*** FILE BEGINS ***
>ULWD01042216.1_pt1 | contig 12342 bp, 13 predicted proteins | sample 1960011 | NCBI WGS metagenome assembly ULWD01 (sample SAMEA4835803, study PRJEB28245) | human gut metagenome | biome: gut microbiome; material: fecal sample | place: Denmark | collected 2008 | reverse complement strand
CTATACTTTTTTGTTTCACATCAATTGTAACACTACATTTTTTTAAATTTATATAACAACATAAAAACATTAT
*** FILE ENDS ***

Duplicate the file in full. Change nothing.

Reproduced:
>ULWD01042216.1_pt1 | contig 12342 bp, 13 predicted proteins | sample 1960011 | NCBI WGS metagenome assembly ULWD01 (sample SAMEA4835803, study PRJEB28245) | human gut metagenome | biome: gut microbiome; material: fecal sample | place: Denmark | collected 2008 | reverse complement strand
CTATACTTTTTTGTTTCACATCAATTGTAACACTACATTTTTTTAAATTTATATAACAACATAAAAACATTAT